Taking B vitamins doesn't slow mental decline as we age, nor is it likely to prevent Alzheimer's disease, conclude Oxford University researchers.
To offer a final answer on this debate, researchers have assembled all the best clinical trial data involving 22,000 people.
High levels in the blood of a compound called homocysteine have been found in people with Alzheimer's disease, and people with higher levels of homocysteine have been shown to be at increased risk of Alzheimer's disease. Taking folic acid and vitamin B-12 are known to lower levels of homocysteine in the body, so this gave rise to the 'homocysteine hypothesis' that taking B vitamins could reduce the risk of Alzheimer's disease.
The new analysis was carried out by the B-Vitamin Treatment Trialists' Collaboration, an international group of researchers led by the Clinical Trial Service Unit at the University of Oxford. The researchers brought together data from 11 randomised clinical trials involving 22,000 people which compared the effect of B vitamins on cognitive function in older people against placebo. Participants receiving B vitamins did see a reduction in the levels of homocysteine in their blood by around a quarter. However, this had no effect on their mental abilities.
When looking at measures of global cognitive function - or scores for specific mental processes such as memory, speed or executive function - there was no difference between those on B vitamins and those receiving placebo to a high degree of accuracy.
'It would have been very nice to have found something different,' says Dr Robert Clarke of Oxford University, who led the work. 'Our study draws a line under the debate: B vitamins don't reduce cognitive decline as we age. Taking folic acid and vitamin B-12 is sadly not going to prevent Alzheimer's disease.'
The study was funded by the British Heart Foundation, the UK Medical Research Council (MRC), Cancer Research UK, the UK Food Standards Agency and the Department of Health. The findings are published in the American Journal of Clinical Nutrition
'Taking supplements like B vitamins doesn't prevent heart disease, stroke or cognitive decline,' says Professor Clarke. 'About 25% of the adult population take multi-vitamins, often with the idea that they are also good for the heart or the brain, but the evidence just isn't there. Much better is to eat more fruit and vegetables, avoid too much red meat and too many calories, and have a balanced diet.'
Maternal folic acid intake before and during early pregnancy reduces a woman's risk of having a neural tube defect birth defect and those thinking of having a baby are routinely advised to take folic acid supplements. Countries that have adopted mandatory population-wide folic acid fortification programmes have also demonstrated reductions in neural-tube defect associated pregnancies without any adverse effects.
Dr Simon Ridley, Head of Research at Alzheimer's Research UK, said:
'Although one trial in 2010 showed that for people with high homocysteine, B vitamins had some beneficial effect on the rate of brain shrinkage, this comprehensive review of several trials shows that B vitamins have not been able to slow mental decline as we age, nor are they likely to prevent Alzheimer's. While the outcome of this new and far reaching analysis is not what we hoped for, it does underline the need for larger studies to improve certainty around the effects of any treatment.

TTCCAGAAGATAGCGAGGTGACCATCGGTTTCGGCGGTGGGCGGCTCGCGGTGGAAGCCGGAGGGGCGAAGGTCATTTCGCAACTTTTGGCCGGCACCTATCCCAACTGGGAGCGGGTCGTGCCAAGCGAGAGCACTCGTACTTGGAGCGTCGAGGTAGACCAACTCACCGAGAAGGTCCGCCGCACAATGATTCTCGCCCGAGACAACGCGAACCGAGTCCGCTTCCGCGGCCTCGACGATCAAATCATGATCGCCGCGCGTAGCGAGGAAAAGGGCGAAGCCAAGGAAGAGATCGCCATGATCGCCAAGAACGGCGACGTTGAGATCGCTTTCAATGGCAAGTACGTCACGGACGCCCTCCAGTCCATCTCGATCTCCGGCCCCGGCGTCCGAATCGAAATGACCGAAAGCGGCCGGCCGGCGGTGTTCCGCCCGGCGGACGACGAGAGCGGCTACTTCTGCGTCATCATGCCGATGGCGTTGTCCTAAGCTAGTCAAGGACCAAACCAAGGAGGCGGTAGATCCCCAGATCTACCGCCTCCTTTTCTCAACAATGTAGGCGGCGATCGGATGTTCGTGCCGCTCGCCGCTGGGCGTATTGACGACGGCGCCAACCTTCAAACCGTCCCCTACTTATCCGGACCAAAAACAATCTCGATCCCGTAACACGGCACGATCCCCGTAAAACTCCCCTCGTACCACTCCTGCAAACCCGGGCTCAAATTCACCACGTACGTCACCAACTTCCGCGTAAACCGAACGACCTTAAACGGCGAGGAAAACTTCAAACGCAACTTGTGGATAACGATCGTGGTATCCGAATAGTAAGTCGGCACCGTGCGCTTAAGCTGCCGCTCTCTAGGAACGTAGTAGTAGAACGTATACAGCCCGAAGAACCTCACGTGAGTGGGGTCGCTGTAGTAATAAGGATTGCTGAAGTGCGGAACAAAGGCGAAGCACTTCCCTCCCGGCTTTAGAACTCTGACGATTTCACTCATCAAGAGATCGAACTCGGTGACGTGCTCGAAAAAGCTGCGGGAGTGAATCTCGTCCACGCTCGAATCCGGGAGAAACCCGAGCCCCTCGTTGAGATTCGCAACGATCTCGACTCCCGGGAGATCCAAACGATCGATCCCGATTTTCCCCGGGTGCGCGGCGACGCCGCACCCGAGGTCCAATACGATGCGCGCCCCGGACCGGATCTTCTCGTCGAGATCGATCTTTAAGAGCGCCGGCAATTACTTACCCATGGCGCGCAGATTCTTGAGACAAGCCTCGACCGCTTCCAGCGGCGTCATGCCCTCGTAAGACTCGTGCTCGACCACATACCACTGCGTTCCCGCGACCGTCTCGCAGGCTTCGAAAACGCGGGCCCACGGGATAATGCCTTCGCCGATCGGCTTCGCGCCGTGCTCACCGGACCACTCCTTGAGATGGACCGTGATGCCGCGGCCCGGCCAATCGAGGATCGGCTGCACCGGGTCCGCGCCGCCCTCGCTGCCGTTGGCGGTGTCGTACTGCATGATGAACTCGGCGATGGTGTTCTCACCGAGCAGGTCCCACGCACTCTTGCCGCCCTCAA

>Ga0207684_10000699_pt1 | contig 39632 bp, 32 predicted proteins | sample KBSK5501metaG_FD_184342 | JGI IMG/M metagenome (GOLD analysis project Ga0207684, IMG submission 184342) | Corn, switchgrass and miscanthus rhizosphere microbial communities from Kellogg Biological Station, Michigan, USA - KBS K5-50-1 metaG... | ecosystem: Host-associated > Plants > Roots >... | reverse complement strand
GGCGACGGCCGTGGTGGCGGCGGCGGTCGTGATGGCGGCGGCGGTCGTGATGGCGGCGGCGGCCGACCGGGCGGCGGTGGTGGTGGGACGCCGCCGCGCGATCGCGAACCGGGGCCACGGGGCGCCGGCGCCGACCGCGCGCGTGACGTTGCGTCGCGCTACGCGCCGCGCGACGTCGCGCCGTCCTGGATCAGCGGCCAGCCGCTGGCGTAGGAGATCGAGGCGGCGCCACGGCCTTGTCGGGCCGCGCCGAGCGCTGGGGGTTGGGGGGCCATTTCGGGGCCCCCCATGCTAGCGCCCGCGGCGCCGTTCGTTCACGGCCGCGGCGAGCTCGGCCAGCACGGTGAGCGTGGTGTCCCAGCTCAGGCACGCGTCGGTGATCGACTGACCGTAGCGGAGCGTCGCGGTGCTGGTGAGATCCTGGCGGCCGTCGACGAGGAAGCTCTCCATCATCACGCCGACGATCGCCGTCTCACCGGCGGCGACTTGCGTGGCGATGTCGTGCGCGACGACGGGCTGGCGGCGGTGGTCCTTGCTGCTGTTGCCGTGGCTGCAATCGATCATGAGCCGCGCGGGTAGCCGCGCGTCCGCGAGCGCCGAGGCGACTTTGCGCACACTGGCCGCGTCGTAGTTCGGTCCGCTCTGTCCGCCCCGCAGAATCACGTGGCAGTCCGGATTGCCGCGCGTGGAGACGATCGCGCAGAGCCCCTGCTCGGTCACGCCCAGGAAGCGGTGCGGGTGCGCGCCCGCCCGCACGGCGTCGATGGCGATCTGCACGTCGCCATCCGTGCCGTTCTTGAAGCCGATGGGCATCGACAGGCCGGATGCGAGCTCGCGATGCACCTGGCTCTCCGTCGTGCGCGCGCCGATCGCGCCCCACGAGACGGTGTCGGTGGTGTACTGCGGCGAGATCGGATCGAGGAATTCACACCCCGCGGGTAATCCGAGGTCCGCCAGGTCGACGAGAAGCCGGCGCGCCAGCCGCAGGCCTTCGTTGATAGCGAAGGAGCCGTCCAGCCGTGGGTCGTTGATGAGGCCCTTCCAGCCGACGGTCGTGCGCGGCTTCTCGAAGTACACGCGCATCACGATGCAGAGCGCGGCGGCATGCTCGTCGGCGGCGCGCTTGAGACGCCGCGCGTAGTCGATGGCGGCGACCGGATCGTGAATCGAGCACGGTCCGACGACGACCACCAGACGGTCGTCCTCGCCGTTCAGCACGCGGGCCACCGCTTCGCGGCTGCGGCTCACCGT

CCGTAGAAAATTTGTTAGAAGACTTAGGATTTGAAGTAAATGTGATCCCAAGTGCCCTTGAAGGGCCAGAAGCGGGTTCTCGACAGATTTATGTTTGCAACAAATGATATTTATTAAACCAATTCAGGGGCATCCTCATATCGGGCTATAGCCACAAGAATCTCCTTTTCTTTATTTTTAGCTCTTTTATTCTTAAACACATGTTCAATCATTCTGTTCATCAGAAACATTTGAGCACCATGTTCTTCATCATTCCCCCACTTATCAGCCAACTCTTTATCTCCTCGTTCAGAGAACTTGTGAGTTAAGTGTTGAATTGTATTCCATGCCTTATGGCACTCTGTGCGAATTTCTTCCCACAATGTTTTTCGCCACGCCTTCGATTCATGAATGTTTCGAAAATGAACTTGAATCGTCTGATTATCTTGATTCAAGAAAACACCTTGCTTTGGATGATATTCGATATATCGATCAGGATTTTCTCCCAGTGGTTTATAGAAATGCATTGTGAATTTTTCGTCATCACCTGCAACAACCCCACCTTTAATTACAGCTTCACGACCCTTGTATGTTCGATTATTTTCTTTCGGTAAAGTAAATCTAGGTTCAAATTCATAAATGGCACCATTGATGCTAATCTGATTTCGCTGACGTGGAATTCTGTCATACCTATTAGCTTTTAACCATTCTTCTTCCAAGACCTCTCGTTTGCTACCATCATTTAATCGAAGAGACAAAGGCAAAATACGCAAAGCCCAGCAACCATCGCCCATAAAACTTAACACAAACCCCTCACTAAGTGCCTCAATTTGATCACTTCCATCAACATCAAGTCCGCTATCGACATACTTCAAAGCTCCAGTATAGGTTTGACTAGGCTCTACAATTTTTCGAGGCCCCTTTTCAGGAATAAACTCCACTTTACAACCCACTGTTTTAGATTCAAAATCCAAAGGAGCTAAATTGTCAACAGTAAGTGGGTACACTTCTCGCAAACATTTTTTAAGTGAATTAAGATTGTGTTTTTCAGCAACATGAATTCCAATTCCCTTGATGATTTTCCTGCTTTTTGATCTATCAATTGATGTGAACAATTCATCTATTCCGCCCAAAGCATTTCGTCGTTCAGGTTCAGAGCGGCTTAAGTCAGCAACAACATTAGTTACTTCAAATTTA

'Alzheimer's is feared by many and it's natural that people want to take action to try to prevent the disease, but people should always speak to their GP before changing their diet to include vitamin supplements. Research to understand how to prevent Alzheimer's must continue, and in the meantime evidence shows that a number of simple lifestyle changes can help reduce the risk of the disease. Eating a healthy, balanced diet, taking regular exercise and keeping blood pressure and weight in check can all help lower the risk of Alzheimer's.'
Dr James Pickett, Head of Research at Alzheimer's Society said:
'Given that many previous studies have shown that vitamin B doesn't slow the progression of dementia or reduce risk, it's not a huge surprise that a review of all of the evidence finds much the same. While taking B vitamins may not help everyone, they may have some benefits in specific groups of people with dementia. However, this study suggests that we need much more work to establish more evidence for this.
'One in three people over the age of 65 will develop dementia and yet research funding lags behind other conditions and we haven't seen a new treatment made available in a decade. We need to see significantly more investment and recruit the next generation of leaders in research in order to deliver breakthroughs that could prove so vital to those affected by the condition.'
Hugh Perry, chair of the MRC Neurosciences and Mental Health Board, said:
'Science progresses through testing and re-testing previous research and sometimes overturning existing theories. Health advice always needs to be based on the best available data from the largest possible studies and this is even more important when the findings have implications for what we do or don't eat and drink.'